I'm 32. If you've thought I was younger, it was most likely because I lied about it. Age; this heavy meal, carried around from the outside in. Perhaps some wear it well: like my grandmother. She just turned 93 and is mad as hell that she is, but (rumored to be) happy that she's made it this far. She cringes at her numbers; would rather invert the nine for a six, and in a fantasy that only she will ever be witness to: imagine herself again 39.
I don't blame her. And not because she'd whup my ass if I did (no kidding, this Gram don't take no bs), and not because I'm some sage (yet), but admitting to the defeat of lines, of downhilledness is some hard shit. Now, the alternative (death) is harder, necessary but still...you got to age if you want to live. This is a hurting reality.
Some other realities are just as caustic. Take for example the volume lost post-breastfeeding (umm, wow), the reduced metabolism post 31 (holy shit), and the more serious reduction of emotional buoyancy (FML). I'm paddling harder now than I did in years past, when I had (seemingly) more to paddle from.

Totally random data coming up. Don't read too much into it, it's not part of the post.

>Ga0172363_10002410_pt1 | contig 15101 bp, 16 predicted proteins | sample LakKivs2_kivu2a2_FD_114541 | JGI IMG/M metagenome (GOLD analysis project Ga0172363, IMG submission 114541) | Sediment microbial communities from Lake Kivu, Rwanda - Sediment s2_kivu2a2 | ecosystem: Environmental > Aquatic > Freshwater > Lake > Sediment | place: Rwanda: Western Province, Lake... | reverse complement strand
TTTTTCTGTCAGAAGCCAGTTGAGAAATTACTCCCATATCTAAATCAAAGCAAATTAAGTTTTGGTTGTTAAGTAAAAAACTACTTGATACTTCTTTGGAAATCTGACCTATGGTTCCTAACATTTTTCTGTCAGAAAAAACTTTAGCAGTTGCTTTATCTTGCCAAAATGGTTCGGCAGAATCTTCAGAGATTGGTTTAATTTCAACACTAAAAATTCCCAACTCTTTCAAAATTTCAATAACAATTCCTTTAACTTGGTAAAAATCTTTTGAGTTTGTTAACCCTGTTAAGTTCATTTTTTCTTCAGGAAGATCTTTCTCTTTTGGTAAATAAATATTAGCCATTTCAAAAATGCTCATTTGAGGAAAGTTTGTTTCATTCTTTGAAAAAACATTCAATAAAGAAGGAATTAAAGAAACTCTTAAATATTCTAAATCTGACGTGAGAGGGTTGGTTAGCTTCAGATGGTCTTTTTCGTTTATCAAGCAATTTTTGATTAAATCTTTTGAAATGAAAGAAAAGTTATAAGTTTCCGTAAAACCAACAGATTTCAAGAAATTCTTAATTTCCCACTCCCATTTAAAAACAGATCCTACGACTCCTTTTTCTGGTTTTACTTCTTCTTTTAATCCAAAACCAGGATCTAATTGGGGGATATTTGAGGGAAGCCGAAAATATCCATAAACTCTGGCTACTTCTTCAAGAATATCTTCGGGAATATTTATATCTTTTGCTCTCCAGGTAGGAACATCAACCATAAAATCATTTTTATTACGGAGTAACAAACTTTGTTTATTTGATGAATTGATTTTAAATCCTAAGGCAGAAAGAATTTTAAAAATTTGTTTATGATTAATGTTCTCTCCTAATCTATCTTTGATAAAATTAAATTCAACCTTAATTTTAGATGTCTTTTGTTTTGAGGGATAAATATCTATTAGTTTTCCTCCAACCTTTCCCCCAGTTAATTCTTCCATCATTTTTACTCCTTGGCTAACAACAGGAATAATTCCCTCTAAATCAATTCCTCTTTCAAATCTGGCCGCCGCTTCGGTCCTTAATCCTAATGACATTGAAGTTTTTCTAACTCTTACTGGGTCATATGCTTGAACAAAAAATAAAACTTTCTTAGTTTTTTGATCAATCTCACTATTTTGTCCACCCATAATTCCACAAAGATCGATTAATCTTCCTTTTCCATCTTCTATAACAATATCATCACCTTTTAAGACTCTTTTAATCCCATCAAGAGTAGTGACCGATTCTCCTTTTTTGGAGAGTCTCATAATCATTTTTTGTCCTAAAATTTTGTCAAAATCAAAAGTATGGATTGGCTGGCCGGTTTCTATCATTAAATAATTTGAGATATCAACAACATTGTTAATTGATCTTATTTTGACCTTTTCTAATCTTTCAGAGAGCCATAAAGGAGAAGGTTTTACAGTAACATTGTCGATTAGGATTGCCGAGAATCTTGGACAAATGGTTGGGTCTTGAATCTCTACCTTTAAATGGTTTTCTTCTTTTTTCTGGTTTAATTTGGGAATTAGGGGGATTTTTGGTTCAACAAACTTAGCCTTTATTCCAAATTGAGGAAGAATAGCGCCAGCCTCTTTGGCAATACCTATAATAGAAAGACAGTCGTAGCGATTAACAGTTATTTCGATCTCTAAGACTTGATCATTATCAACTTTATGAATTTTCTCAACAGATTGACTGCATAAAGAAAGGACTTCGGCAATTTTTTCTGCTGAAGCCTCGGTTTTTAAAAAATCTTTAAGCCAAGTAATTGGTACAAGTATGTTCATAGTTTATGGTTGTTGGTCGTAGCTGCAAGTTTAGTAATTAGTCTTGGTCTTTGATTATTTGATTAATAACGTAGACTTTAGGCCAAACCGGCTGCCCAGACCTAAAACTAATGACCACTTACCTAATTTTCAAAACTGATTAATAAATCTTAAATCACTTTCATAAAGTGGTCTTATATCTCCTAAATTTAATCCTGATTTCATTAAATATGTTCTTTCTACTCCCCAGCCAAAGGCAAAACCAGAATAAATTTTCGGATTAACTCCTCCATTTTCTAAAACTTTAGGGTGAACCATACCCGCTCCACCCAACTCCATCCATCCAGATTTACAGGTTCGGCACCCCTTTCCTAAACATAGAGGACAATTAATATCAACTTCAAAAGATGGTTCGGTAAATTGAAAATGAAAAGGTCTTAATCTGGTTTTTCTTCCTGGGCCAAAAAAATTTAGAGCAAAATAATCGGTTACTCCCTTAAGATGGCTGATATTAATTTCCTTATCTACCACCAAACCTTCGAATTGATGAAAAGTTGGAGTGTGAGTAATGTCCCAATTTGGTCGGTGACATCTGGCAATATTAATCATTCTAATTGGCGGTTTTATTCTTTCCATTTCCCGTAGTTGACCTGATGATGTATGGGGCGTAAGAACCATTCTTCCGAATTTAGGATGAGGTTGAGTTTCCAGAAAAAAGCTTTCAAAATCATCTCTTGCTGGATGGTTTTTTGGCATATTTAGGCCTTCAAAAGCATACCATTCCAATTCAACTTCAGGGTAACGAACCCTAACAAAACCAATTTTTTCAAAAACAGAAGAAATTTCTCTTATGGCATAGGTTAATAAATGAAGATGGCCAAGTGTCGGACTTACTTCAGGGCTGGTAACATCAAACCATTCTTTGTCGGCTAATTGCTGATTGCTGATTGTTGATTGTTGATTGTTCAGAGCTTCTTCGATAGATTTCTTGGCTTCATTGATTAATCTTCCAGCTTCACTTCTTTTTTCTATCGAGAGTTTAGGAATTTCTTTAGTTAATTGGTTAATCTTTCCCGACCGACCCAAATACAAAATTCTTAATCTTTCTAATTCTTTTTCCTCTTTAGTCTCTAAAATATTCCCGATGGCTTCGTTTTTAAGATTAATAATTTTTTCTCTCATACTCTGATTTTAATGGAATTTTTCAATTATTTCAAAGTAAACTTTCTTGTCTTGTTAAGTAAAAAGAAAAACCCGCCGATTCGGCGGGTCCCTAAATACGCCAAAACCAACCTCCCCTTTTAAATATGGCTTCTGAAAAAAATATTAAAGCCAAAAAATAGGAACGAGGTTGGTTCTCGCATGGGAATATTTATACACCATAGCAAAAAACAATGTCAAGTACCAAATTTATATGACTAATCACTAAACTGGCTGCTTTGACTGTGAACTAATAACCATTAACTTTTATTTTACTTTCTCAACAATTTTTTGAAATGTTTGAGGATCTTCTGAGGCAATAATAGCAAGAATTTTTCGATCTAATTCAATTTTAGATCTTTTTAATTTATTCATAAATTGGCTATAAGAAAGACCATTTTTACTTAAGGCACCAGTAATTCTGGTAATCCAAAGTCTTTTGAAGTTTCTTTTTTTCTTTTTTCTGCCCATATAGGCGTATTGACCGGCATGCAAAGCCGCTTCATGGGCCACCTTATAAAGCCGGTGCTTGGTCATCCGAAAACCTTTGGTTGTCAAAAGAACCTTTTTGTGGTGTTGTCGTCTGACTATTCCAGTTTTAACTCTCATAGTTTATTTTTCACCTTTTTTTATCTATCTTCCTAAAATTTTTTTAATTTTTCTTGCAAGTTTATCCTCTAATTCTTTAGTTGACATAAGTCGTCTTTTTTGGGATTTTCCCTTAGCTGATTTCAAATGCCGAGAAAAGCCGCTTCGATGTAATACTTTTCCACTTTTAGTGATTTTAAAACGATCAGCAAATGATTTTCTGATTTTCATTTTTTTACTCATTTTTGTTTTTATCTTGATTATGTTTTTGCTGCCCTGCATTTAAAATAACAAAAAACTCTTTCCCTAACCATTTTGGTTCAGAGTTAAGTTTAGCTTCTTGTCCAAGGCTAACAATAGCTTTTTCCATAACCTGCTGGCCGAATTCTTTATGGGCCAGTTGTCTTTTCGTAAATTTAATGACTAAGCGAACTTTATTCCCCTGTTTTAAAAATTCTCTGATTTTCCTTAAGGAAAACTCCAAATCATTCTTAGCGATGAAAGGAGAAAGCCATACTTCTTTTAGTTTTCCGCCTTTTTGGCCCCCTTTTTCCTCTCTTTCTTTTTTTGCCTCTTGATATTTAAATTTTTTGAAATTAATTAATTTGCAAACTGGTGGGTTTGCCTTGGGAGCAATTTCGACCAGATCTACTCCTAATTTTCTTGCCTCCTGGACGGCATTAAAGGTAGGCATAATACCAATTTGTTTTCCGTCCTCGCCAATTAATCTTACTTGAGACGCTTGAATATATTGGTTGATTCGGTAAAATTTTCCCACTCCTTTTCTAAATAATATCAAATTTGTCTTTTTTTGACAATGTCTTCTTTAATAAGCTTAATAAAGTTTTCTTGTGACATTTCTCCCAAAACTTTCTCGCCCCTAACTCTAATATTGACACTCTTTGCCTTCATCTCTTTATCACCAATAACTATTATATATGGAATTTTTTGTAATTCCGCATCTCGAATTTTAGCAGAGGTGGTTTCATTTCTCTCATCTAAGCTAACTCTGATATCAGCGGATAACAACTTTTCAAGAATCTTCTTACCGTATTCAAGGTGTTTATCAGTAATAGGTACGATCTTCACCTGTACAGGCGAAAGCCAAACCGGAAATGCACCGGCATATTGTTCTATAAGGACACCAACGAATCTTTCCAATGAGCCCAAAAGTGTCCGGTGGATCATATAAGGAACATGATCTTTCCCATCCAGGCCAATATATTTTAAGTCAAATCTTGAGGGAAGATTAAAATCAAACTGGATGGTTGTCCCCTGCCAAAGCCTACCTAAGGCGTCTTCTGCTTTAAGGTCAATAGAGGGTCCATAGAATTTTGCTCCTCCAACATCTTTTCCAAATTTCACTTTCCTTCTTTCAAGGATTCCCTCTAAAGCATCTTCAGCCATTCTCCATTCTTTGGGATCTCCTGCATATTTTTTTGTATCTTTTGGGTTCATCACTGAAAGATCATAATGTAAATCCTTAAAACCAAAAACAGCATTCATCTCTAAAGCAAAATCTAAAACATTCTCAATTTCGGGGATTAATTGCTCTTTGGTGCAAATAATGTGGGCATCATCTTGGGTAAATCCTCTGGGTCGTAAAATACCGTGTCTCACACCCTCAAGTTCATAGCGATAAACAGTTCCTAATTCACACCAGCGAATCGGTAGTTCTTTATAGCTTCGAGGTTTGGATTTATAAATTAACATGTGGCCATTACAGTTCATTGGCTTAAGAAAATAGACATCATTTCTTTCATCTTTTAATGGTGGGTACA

Life is as hard as people say it is. Sometimes harder.
I tried to explain to my 3 year old, a very emotionally-learned little creature, that if you are going to stare at someone, you must say hi. She took it literally: grimacing and forcing her hellos on people living on the fringe. Most are as curious as she is, looking back, wistful, wondering.
She asked me, after one of these DAMMIT HELLO sessions, why some people live on the streets, her fledgling logic demanded a clean response (she hates gray)
Why Mummah? They have to go into a HOME Mummah she continued. I explained that for some folks, this is all they got, and for some, this is all they get, earn, lose all the way down to.
I explained, that we are kinder to them because their lives are harder in most ways.
And she asked me how I knew that. Most likely trying to figure out if this was like the time I told her she'd get bugs in her bum if she sat on a cold floor, or kept wearing THE Tinkerbell undies. No. This wasn't a Mummah fib, not a fake ID, this won't get me a second look by a flirty bartender, or a compliment from a matronly sales woman. This was a truth Mummah lived. And Nana, and Papa too.
We lived on Huntington, and sometimes on Mass Ave our addresses wandering, fringe, lacy in their transparency. Fluid.
There are somethings only a literalist can understand.
Some reality is ugly, and not really worth lying about.